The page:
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The adage informs us that “timing is everything.” I’m sure there’s quite a bit of truth to that, but sometimes it gets a bit confusing.
For instance, we’ve probably all experienced being in the right place at the right time. I remember applying for a job once just as the previous editor of the newspaper had resigned. My timing couldn’t have been better. It turned out to be a great job for me, a giant step along my career path.
However, we also hear about people being at the right place at the wrong time.
Does that mean arriving at the right airport gate, but five minutes after the plane had begun to taxi down the runway? Or applying for a job right after it’s been filled?
We often hear about people being at the wrong place at the wrong time. Tragic crimes that happen outside a bar at 2: 30 in the morning come immediately to mind. Wrong place – and definitely the wrong time. But what about being at the wrong place at the right time? Is there ever a right time to be at the wrong place?
I’ve been pondering the whole timing is everything thing. Especially concerning our relationship with God. Take, for example, the account of Jesus; His friend Lazarus, who was gravely ill; and his sisters, Mary and Martha. In John 11 it says, “the sisters sent word to Jesus, ‘Lord, the one you love is sick.’” By this time, Jesus’ healing powers were well-known, so the sisters obviously were begging for help.
Did Jesus tell His followers, “Drop everything, guys, Lazarus is really sick. We need to go assist him immediately”? Nope. Instead, Jesus responded, “This sickness will not end in death. No, it is for God’s glory so that God’s Son may be glorified through it.” Then, even though He fully understood the sisters’ distress and their urgent plea, the passage says, “He stayed where He was two more days.”
Wow! The first time I read this passage, it made me think of the sarcastic EMT who quipped, “When seconds count, we’re only minutes away!” But Jesus knew what He was doing. He wasn’t uncaring, nor was He indifferent. He had a plan.
After the two days He announced, “Let us go back to Judea…. Our friend Lazarus has fallen asleep, but I am going there to wake him up.” His disciples, often a clueless bunch, shrugged their shoulders. “‘Lord, if he sleeps, he will get better.’” So Jesus clarified the situation: “Lazarus is dead, and for your sake I am glad I was not there, so that you may believe. But let us go to him.”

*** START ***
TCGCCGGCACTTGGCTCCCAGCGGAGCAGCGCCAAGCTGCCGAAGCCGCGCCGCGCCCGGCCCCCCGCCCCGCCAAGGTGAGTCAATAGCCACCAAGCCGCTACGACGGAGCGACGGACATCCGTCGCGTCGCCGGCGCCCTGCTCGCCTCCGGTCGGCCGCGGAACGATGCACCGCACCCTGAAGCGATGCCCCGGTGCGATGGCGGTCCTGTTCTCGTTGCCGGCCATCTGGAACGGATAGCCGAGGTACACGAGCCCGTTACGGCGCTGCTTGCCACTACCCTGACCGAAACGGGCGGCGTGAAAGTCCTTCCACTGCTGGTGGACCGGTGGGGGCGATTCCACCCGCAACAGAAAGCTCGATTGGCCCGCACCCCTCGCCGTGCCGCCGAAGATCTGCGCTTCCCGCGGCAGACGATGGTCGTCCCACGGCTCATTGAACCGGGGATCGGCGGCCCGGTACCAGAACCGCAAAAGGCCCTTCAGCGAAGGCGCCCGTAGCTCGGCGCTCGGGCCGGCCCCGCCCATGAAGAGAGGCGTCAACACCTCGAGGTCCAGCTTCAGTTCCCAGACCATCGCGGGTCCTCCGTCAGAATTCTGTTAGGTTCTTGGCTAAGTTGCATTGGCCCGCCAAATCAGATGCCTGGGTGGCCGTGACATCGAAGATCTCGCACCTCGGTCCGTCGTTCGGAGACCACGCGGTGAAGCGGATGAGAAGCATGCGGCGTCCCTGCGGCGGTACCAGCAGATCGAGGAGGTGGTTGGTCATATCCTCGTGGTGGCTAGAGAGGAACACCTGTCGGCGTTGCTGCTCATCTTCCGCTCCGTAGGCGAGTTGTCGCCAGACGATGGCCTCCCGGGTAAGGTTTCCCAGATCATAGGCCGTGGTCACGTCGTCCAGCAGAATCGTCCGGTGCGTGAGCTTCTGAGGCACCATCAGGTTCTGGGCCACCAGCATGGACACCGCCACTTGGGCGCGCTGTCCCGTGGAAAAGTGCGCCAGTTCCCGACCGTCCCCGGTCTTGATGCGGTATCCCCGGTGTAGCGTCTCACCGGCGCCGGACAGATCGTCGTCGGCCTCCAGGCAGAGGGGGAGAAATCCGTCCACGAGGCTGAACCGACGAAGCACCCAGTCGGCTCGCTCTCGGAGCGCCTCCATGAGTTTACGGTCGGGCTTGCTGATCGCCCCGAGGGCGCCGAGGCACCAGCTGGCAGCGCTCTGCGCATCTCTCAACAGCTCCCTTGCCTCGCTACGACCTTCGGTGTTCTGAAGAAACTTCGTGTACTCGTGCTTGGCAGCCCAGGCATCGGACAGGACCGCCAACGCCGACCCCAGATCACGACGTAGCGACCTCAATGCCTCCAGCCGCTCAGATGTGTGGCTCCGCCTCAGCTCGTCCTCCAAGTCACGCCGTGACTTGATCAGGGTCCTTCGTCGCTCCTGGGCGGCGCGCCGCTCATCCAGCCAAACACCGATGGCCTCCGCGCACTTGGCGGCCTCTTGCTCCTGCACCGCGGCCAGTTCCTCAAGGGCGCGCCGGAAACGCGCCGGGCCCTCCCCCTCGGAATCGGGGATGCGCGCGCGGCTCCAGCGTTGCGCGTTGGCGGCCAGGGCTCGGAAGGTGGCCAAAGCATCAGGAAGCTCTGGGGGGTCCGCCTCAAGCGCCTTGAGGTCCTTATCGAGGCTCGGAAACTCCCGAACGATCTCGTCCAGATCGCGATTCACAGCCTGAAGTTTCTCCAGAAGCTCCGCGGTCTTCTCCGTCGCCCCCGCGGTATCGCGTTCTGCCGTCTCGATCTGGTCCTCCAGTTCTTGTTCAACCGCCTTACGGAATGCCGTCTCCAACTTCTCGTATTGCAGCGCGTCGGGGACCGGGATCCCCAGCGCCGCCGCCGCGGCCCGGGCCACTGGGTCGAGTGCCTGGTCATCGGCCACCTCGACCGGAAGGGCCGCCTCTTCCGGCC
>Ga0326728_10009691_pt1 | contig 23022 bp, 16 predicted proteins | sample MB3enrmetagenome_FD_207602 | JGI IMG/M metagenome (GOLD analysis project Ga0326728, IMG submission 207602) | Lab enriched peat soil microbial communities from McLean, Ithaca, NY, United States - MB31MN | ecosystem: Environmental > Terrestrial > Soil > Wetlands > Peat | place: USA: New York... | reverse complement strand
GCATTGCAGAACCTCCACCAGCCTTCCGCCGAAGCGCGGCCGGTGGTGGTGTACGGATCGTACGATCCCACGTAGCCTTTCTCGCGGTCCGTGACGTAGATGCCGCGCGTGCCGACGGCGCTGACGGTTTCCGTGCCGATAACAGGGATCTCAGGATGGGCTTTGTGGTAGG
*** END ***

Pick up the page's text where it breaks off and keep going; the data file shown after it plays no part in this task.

If you’re familiar with the “rest of the story,” Jesus arrived after Lazarus had already been in his tomb for four days. The two sisters separately ran to greet him, but both declared, “Lord, if you had been here, my brother would not have died.” He went to the tomb and, observing the grief of the sisters and Lazarus’s other family members and friends, did what’s described by the Bible’s shortest verse: “Jesus wept.”
However, His tears were not in mourning for his deceased friend; they reflected the empathy He felt for those who grieved, and also for the pain of a world ravaged by sin. Because Jesus’ next step was to raise Lazarus from the dead, stating why He had waited to respond: “…that they may believe that [God the Father] sent Me.”
Even though this story happened 2,000 years ago, there’s much we can learn from it for today. It’s not just about Jesus’ miraculous powers, although that’s significant enough. It also dramatically demonstrates why God’s timing frequently isn’t the same as ours.
We pray for the healing of a diseased loved one, implying, “and right now, please.” Or we pray to find a job – or a new one – and wonder why the Lord seems so slow in answering. We pray about a difficult marriage, broken relationships, or financial struggles, and fret because God doesn’t seem to be paying attention.
If the Lord were to explain to us at those moments – and He’s under no obligation to explain anything He does – He might indeed say, “Timing is everything.” He may be ordering circumstances to provide us with an answer that surpasses what we were asking for, because He is “able to do immeasurably more than all we ask or imagine, according to his power that is at work within us” (Ephesians 3: 20).
God also might be timing His response so that when it comes, there can be no doubt that He is the source of the solution. In the passage about Jesus and Lazarus, the Lord told Mary, Martha and His other followers, “Did I not tell you that if you believed, you would see the glory of God?” (John 11: 40).
We were created to love the Lord, to trust Him, and as an opening statement from the old Westminster Confession says, “Man’s chief end is to glorify God and enjoy Him forever.” Since this doesn’t come to us naturally, sometimes the best way He can teach this to us is through His divine and perfect timing. Even Jesus’ death, burial and resurrection took place “at just the right time” (Romans 5:6).
So as we consider whether “timing is everything,” we can trust that the God who knows everything also knows the right timing.
Robert J. Tamasy is a veteran journalist, former newspaper editor and magazine editor. Bob has written, co-authored and edited more than 15 books. These include the newly published, ”Marketplace Ambassadors”; “Business At Its Best: Timeless Wisdom from Proverbs for Today’s Workplace”; “Tufting Legacies,” “The Heart of Mentoring,” and “Pursuing Life With a Shepherd’s Heart.” A weekly business meditation he edits, “Monday Manna,” is translated into more than 20 languages and sent via email around the world by CBMC International. The address for his blog is www.bobtamasy.blogspot.com. His email address is [email protected]
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